If you can picture this scenario for a moment, it’s not hard to imagine the wonderful series of events unfolding: a cannabis plant starting a brand new lifecycle with the same root mass from the year before and growing exponentially in the second year and the third. Given the countless cross-breeding cycles using the strongest re-vegged phenotypes – you might end up with a strain that’s capable of surviving multiple generations in equatorial areas where it hardly ever drops below 0°C.
Do Perennials Really Exist?
A genetically modified strain from BC SEEDS called Forever Buds could potentially be a perennial marijuana strain. If you Google up a description, it says that it is a single cannabis plant that provides buds for decades. Allegedly, they have discovered the “genetic switch” to keep a single plant young for many decades – by keeping it suspended in the flowering phase, which allows the plant to produce its own year-round buds.
The grower claims that the genetically modified plant has produced buds for eight straight years, on average providing yields to the tune of nine kilos of dried bud mass each year. They further state that the plant can grow an unbelievable 28 feet tall. The strain is commercially available although it’s difficult to say how effective it is because there hasn’t been any clinical evidence to support those claims.
We believe that extensive clinical testing is vital in order to verify that every single aspect of the flower remains the same, but particularly to ensure that no harmful chemicals or substances are present as a direct result of the genetic modification process.
Another grower that goes by the name Doggies Nuts Seeds has apparently manufactured a perennial autoflowering strain called Big Bad John – claiming that it is a deciduous herbaceous perennial strain, which more or less means that it can re-emerge after dying.
Again (allegedly), the plant can get over winter and re-emerge in spring and the cycle will repeat into infinity. Doggies Nuts Seeds have also stated that the plant can grow wild if left unchecked, colonising areas wherever it is placed. In one season alone, it is capable of producing 3-4 generations of offspring – with each generation maturing and doing the same thing as intended.
A strain dubbed Long John Silver by Pukka Seeds comes to mind. Sharing similar genetic traits as its stronger, older and more obese brother Big Bad John, the strain has an indoor flowering period of just under 8 weeks and can grow up to 5 feet tall. Pukka Seeds have also made claims that “if left to be it will set seeds, then these seeds will grow & then these plants will do the same thing so on & so forth ad infinitum!” –Source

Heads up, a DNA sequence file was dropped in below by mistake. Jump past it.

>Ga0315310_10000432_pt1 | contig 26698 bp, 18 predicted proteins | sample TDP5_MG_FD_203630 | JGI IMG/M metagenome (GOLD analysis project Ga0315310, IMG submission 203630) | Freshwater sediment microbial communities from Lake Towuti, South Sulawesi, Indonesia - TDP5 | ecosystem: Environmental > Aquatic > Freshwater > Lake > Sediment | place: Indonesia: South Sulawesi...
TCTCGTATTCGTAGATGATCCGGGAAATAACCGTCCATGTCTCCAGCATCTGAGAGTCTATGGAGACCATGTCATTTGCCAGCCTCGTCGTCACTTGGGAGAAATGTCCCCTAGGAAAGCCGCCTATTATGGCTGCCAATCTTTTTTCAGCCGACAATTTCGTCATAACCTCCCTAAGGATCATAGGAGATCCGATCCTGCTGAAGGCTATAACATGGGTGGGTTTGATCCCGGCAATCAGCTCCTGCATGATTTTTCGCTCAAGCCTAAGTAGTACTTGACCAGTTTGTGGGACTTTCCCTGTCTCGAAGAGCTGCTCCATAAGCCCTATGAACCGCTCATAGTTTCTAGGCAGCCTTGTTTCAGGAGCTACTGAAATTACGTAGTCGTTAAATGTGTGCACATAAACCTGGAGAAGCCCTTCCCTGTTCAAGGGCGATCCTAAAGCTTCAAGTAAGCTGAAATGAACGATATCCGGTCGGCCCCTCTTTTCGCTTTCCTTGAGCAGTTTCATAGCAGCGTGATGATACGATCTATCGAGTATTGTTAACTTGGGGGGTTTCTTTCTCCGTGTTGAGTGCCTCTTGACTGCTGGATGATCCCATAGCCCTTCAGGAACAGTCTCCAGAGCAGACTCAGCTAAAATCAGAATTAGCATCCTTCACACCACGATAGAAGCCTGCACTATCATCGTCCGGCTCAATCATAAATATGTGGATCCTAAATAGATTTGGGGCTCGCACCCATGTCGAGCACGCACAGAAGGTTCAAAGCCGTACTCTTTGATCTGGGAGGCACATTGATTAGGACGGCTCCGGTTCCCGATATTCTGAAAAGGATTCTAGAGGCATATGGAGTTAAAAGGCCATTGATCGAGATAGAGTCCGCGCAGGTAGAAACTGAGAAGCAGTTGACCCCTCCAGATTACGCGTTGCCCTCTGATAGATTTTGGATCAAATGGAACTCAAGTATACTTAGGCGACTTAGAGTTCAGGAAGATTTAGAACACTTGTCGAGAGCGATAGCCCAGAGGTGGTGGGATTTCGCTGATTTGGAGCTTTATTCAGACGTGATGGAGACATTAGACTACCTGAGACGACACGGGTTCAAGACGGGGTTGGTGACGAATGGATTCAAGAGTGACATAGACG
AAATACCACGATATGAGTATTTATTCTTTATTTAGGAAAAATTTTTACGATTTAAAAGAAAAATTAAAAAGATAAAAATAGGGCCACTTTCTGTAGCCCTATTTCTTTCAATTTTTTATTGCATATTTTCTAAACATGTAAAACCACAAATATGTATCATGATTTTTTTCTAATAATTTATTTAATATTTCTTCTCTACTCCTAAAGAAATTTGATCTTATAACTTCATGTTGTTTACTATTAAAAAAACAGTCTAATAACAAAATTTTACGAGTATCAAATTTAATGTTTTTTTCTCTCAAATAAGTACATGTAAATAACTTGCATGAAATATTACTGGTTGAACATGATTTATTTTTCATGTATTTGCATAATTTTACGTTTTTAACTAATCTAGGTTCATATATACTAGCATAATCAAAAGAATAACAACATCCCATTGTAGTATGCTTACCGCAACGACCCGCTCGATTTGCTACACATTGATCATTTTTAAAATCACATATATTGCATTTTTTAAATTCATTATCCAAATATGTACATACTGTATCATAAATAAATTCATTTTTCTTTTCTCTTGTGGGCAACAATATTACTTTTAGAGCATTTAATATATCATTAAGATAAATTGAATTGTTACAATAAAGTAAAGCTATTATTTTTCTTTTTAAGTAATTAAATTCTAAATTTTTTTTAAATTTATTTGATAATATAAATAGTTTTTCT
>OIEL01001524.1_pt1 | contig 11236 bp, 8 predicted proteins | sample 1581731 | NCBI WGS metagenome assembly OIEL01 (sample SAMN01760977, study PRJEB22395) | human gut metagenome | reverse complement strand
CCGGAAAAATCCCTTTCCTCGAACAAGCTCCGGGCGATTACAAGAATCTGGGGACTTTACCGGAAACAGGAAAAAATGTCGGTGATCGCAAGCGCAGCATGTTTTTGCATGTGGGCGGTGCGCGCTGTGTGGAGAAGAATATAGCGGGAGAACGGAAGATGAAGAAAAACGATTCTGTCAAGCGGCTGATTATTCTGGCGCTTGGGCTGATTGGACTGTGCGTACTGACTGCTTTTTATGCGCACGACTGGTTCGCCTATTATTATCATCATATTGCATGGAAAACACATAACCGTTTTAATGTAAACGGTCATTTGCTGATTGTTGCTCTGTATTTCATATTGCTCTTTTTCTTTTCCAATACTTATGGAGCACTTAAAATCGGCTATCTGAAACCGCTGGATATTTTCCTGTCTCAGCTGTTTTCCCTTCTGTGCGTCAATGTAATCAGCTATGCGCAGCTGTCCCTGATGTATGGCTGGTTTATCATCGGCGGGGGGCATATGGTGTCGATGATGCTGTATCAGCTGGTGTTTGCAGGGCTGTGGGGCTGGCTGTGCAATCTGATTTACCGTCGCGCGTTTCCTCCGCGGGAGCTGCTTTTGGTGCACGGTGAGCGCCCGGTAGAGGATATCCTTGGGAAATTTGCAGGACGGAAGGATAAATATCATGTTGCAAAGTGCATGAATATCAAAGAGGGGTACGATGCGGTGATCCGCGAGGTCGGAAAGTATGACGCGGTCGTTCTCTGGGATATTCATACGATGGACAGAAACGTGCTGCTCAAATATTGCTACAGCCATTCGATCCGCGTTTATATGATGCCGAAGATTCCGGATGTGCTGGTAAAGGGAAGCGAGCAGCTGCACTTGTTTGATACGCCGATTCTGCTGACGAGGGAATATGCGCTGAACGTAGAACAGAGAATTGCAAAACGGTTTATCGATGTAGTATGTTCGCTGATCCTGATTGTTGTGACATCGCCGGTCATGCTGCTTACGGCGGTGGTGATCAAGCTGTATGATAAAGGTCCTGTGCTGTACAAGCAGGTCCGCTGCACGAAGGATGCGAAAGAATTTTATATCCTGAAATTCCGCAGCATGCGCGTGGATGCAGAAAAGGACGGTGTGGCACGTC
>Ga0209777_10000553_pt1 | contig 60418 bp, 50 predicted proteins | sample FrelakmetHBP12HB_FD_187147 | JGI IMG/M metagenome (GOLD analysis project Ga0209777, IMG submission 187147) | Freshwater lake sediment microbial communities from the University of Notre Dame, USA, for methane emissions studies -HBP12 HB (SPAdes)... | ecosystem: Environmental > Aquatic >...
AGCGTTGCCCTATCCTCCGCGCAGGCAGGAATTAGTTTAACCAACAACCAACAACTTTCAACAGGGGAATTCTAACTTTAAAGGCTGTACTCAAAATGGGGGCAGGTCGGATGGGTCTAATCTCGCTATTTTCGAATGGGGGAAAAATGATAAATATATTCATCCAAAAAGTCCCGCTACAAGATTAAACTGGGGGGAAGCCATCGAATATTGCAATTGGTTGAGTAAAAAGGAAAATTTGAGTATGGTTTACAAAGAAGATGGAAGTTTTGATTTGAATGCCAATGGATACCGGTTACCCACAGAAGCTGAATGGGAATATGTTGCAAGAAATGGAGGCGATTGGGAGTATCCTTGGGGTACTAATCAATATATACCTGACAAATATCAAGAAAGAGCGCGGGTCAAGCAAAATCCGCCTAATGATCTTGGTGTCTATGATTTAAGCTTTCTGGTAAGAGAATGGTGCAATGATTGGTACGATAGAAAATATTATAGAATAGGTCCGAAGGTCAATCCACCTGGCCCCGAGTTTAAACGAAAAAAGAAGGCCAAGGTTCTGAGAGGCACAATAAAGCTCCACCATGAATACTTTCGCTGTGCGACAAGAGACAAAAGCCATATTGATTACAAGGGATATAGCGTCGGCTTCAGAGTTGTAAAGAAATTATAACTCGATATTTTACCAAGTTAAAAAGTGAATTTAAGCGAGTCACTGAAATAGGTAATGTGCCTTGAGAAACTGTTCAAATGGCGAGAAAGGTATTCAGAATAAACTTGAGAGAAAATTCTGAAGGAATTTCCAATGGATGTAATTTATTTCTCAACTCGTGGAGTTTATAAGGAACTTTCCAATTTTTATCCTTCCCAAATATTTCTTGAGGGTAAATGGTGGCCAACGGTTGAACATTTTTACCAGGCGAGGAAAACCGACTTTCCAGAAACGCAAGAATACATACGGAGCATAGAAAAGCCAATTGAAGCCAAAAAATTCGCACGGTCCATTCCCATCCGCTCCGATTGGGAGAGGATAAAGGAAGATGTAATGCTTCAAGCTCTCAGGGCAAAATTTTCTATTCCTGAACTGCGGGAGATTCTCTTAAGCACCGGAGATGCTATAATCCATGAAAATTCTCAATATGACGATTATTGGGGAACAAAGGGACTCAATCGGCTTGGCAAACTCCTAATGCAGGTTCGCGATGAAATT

All this talk about multi-year autoflowering plants can be confusing, perhaps even a bit misleading. Is it all just a marketing ploy? Well, that’s difficult to establish at the moment. Many cannabis experts say that all autoflowering varieties technically do the same thing, whether they are perennial or not.
You might be able to get an autoflowering strain to re-emerge after the harvesting cycle and end up with an immortal plant, but not many autoflowering strains in existence today can make that claim – at Seedsman, we certainly don’t offer any perennial autoflowering strains because we have not seen enough evidence to suggest that it is officially a “thing” in the cannabis growing world.
And as far as the claim goes of populating or colonising an entire field with wild autoflowering pants – well, just about any variety of autoflowering plant would do the same thing if left unattended.
For a fact, nearly all autoflowering strains are semi-perennial. The plant is actually born to be perennial – however, once the ideal conditions are around, their annual genetics are triggered once, at which point, the plant will ‘activate’ its self-destructive mode and flower quite extensively.
If an autoflowering plant is kept under low light, it won’t flower as much but it will certainly survive after the flowering stage and in approximately 6 weeks, it will grow new leaves. Big Bad John is simply an improved autoflowering strain that cannot be easily turned into an annual ‘self-destruct once’ strain. The end result: the plants don’t flower all that much.
To conclude – annual plants offer greater advantages over perennials because they can produce more offsprings and allow the plant genetics to evolve really quickly.